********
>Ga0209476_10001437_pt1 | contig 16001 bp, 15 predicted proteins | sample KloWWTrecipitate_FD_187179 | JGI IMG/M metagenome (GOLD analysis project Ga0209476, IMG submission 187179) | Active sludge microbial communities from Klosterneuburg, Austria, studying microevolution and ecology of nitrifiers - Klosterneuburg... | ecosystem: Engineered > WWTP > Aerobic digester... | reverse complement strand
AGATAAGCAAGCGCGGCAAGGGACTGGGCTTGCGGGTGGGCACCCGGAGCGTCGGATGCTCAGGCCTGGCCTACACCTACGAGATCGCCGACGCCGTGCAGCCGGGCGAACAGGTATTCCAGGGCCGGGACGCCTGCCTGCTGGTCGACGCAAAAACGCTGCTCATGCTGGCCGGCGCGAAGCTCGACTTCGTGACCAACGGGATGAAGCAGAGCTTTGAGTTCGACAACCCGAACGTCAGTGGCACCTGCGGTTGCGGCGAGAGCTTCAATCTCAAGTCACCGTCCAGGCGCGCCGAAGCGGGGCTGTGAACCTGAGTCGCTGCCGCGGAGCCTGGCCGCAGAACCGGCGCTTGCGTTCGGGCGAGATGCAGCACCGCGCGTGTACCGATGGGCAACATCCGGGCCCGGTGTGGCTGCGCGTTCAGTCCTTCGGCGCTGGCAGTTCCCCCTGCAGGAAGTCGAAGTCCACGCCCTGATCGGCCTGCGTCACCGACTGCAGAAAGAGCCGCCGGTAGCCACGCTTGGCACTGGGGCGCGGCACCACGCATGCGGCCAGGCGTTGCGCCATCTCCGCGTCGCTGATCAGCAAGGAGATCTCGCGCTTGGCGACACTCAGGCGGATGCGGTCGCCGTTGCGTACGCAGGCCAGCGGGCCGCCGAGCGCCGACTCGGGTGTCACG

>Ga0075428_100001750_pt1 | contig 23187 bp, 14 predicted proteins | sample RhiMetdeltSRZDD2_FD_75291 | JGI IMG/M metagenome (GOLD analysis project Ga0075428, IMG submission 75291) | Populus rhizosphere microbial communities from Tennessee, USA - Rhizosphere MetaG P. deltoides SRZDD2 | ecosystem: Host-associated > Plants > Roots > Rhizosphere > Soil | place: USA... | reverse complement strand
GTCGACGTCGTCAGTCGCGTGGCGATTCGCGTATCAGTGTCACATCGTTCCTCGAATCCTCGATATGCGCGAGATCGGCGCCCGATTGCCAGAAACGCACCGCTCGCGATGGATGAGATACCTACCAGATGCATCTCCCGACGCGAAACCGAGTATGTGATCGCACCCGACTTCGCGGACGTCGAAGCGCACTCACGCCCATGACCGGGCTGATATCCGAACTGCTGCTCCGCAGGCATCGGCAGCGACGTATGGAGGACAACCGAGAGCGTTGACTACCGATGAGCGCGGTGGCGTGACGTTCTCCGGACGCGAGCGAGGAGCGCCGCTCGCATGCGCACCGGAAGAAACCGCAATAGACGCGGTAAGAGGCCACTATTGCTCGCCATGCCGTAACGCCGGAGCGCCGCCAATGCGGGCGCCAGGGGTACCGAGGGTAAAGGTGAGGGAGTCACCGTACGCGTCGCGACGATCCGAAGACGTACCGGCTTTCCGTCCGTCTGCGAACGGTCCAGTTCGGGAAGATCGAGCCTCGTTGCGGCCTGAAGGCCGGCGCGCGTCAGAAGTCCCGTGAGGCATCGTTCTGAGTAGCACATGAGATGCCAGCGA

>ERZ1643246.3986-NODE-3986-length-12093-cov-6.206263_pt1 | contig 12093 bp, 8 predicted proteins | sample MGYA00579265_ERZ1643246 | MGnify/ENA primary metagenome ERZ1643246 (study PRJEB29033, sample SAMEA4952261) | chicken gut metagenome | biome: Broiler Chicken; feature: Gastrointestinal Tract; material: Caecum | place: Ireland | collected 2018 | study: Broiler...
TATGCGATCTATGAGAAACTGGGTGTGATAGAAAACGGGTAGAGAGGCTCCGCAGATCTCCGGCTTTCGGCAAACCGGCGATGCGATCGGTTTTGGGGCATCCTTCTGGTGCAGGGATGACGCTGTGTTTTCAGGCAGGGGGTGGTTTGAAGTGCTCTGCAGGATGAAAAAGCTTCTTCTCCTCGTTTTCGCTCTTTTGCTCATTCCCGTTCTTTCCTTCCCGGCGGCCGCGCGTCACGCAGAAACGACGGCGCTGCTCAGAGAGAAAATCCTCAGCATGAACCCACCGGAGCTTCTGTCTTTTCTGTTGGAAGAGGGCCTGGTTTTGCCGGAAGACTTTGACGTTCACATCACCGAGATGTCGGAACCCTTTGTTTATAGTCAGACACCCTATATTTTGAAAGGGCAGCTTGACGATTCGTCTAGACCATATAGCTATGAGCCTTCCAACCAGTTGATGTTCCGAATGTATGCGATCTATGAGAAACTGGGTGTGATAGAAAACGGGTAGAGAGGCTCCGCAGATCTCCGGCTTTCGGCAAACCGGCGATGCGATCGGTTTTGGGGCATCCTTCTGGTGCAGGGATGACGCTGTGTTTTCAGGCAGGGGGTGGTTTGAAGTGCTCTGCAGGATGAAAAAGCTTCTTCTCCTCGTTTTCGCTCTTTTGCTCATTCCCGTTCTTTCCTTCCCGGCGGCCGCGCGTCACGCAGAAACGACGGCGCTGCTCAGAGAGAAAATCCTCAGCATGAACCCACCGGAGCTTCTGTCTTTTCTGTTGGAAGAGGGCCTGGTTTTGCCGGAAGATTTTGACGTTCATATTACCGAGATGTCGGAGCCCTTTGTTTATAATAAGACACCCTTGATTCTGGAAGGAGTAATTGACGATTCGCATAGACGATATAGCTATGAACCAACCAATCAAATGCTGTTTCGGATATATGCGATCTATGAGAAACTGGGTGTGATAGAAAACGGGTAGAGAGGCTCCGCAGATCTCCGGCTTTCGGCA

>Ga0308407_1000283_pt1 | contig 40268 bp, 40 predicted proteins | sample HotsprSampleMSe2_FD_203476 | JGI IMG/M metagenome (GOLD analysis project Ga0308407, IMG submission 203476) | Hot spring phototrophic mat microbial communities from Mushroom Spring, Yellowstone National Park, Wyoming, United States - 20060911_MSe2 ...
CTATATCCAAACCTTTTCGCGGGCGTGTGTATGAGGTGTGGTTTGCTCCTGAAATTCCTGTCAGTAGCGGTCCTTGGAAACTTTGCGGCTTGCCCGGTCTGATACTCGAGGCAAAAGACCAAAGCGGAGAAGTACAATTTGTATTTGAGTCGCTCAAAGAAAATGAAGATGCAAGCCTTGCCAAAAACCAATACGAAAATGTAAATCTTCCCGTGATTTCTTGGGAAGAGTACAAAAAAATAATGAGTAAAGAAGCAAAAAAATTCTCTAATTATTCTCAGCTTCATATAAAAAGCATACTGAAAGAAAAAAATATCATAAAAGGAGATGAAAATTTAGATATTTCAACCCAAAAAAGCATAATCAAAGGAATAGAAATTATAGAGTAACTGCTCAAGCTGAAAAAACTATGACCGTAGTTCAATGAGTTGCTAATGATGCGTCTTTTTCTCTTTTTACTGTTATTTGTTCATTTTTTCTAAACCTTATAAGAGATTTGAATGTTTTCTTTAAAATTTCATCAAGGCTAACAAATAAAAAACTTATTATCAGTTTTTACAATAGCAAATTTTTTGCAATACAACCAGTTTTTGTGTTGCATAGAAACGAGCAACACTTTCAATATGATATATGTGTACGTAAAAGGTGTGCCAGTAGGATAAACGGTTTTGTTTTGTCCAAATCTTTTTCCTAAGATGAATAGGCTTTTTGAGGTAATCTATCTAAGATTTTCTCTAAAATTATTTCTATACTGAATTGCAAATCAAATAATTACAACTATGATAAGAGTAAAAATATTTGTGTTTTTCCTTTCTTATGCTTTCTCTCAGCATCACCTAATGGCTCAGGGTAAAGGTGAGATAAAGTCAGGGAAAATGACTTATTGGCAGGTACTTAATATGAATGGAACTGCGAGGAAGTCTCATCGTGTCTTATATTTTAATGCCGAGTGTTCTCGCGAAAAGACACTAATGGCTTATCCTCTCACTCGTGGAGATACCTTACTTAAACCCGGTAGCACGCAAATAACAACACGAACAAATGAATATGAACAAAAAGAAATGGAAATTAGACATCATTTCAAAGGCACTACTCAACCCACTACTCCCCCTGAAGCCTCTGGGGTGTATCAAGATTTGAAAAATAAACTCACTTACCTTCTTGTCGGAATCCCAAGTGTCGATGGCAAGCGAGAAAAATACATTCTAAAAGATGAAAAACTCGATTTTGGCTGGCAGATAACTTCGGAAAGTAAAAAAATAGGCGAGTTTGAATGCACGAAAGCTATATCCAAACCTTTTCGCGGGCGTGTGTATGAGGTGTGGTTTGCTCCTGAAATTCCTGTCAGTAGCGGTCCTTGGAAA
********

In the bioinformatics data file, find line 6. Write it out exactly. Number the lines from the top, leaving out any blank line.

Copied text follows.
TATGCGATCTATGAGAAACTGGGTGTGATAGAAAACGGGTAGAGAGGCTCCGCAGATCTCCGGCTTTCGGCAAACCGGCGATGCGATCGGTTTTGGGGCATCCTTCTGGTGCAGGGATGACGCTGTGTTTTCAGGCAGGGGGTGGTTTGAAGTGCTCTGCAGGATGAAAAAGCTTCTTCTCCTCGTTTTCGCTCTTTTGCTCATTCCCGTTCTTTCCTTCCCGGCGGCCGCGCGTCACGCAGAAACGACGGCGCTGCTCAGAGAGAAAATCCTCAGCATGAACCCACCGGAGCTTCTGTCTTTTCTGTTGGAAGAGGGCCTGGTTTTGCCGGAAGACTTTGACGTTCACATCACCGAGATGTCGGAACCCTTTGTTTATAGTCAGACACCCTATATTTTGAAAGGGCAGCTTGACGATTCGTCTAGACCATATAGCTATGAGCCTTCCAACCAGTTGATGTTCCGAATGTATGCGATCTATGAGAAACTGGGTGTGATAGAAAACGGGTAGAGAGGCTCCGCAGATCTCCGGCTTTCGGCAAACCGGCGATGCGATCGGTTTTGGGGCATCCTTCTGGTGCAGGGATGACGCTGTGTTTTCAGGCAGGGGGTGGTTTGAAGTGCTCTGCAGGATGAAAAAGCTTCTTCTCCTCGTTTTCGCTCTTTTGCTCATTCCCGTTCTTTCCTTCCCGGCGGCCGCGCGTCACGCAGAAACGACGGCGCTGCTCAGAGAGAAAATCCTCAGCATGAACCCACCGGAGCTTCTGTCTTTTCTGTTGGAAGAGGGCCTGGTTTTGCCGGAAGATTTTGACGTTCATATTACCGAGATGTCGGAGCCCTTTGTTTATAATAAGACACCCTTGATTCTGGAAGGAGTAATTGACGATTCGCATAGACGATATAGCTATGAACCAACCAATCAAATGCTGTTTCGGATATATGCGATCTATGAGAAACTGGGTGTGATAGAAAACGGGTAGAGAGGCTCCGCAGATCTCCGGCTTTCGGCA